And now I am going to reproduce an article which I take from a very well printed newspaper, apparently a religious daily or weekly ; I have kept only the extract. I think it worth printing and presenting to my readers, not merely for its personal bearings, nor for the sake of contradicting it. It has a much more general and important significance. If stories like this, false in every particular, so far as I am concerned, can obtain currency, and become accepted as authentic, upon what a diet of lies the newspaper-reading American public must be fed ! I will not blush nor mince matters, but print the whole as I find it.


After men become famous as authors, we are interested to learn about their early writings. Probably all the children know that Mr. Longfellow’s first poem was about the turnip that grew behind Mr. Finney’s barn, and here is what Dr. Oliver Wendell Holmes says about his first literary effort: —

“ The first article of mine that ever saw the light was a little poem of four stanzas, entitled James’s Tree. A little lad, son of the late Judge Dewey, of Massachusetts, stuck a willow twig into the ground of his father’s garden, which took root after the manner of such twigs, and grew into a tree.

“ The boy lived long euough to call this tree his own, and to secure its protection as such, and then he died. After his death I wrote the poem, and it was published in the Youth’s Companion, a publication still prosperous. I was then seventeen years old, and that was fortyfour years ago. I took the printed copy containing it from the post-office, peeped in, and then walked home on air. I shall probably never be so absorbingly happy as I was then. Earth has nothing like it — earth never had anything like it — for me. I have seen my work in type since then until I have been tired of the sight of it, but I can never forget the great joy of that occasion. Smith College, in Northampton, now stands on the site of the old Dewey place, and when they cleared things away for the new buildings they found an old gnarled willow-tree. On learning the history of the tree and the nature of my own association with it, President Seelye had a book-rack, elegantly mounted, made of it, and sent it to me. Of course it was installed among my household goods.”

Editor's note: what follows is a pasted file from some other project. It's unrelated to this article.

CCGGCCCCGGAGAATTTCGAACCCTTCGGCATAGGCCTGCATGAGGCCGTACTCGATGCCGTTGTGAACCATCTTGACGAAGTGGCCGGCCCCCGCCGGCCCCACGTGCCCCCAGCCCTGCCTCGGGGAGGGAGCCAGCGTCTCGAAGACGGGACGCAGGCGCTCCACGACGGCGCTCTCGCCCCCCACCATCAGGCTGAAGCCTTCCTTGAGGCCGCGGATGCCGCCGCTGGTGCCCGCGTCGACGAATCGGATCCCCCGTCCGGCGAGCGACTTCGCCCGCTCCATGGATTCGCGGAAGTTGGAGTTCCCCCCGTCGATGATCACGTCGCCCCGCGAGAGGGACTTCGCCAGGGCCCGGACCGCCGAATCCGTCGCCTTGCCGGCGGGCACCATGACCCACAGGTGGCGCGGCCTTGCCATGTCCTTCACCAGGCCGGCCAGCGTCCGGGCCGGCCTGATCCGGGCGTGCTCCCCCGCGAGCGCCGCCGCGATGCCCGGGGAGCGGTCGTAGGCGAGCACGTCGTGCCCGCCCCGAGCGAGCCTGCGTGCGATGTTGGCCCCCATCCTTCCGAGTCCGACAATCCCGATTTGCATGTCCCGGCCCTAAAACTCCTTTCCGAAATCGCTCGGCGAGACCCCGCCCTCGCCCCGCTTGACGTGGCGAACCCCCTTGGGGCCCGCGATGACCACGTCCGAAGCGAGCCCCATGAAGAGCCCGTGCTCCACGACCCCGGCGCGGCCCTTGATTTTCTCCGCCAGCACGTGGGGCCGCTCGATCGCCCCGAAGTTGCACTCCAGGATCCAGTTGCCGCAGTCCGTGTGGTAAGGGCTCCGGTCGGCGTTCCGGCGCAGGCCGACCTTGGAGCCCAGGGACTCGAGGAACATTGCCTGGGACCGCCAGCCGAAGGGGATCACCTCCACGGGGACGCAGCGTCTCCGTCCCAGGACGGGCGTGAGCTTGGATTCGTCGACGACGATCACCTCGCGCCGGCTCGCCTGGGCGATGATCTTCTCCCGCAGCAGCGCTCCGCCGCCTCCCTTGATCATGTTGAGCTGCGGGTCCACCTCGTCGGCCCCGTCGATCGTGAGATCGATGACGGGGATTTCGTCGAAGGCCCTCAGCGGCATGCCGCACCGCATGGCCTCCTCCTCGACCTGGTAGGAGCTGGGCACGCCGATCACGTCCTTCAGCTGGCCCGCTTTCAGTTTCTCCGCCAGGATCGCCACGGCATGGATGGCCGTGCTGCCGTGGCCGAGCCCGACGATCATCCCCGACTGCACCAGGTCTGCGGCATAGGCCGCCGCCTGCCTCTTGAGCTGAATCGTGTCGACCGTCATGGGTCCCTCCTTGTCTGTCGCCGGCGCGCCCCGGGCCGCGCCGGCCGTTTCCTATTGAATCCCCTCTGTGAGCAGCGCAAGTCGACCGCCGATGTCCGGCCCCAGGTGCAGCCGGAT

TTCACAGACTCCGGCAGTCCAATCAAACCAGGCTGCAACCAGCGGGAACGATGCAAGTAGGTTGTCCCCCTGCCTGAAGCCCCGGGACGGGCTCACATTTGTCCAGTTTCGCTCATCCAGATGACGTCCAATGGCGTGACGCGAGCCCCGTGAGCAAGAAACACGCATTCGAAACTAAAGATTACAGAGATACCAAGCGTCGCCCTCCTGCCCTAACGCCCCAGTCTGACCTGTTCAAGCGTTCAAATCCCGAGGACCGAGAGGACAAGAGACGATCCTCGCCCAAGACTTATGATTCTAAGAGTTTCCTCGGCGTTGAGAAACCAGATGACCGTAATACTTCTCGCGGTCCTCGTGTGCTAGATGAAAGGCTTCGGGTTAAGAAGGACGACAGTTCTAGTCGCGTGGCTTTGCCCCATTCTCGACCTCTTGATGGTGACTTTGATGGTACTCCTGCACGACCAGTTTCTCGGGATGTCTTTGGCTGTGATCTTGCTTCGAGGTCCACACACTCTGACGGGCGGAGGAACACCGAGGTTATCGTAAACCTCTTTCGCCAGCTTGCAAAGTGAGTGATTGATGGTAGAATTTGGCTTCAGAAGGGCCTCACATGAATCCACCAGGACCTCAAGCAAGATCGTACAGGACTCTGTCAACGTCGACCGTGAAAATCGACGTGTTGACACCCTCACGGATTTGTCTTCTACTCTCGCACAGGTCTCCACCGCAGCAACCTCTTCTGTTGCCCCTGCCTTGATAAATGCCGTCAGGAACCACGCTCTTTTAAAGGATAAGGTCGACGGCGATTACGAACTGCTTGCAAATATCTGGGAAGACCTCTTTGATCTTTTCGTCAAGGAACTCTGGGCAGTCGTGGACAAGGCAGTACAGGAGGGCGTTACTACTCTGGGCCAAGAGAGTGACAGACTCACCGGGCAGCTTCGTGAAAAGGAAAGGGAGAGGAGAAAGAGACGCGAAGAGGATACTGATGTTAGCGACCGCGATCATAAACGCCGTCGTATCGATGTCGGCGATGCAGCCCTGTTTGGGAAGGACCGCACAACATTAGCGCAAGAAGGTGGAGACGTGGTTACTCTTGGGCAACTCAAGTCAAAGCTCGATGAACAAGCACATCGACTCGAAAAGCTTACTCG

Not a single word of all this bears the slightest resemblance to anything in the history of my life. The author of this account could give lessons to Baron Munchausen, whose acquaintance he is likely to make hereafter in the place already made congenial by the presence of Ananias and Sapphira. How circumstantial, how realistic, how trustworthy, it all sounds! and yet the whole story, names, places, incidents, all a mere figment ! And this is what we are all liable to, — imaginary stories of our lives sprung upon us, it may be after we are dead and gone, and nobody is left who can or will contradict the mendacious fabrication. The account above given may be true of some other person, and have been transferred to me as a matter of convenience to the writer, who had taken me as his subject for an article. It is a mighty handy way of writing a memoir, but a dangerous one. If the biographer of Saint John is at liberty to help out his manuscript by the use of incidents from the life of Saint Judas applied to the Evangelist, it tends to throw discredit on that class of literary performances.

Just as I am writing these last sentences the morning mail brings me a second letter from a well-known London publisher, urging me to write my autobiography. I do not threaten anything of the kind at present, but if I should live through my threescore-and-teens into the next round number, I might be tempted to do it, seeing how terribly other people lie about myself and the rest of us.

Oliver Wendell Holmes.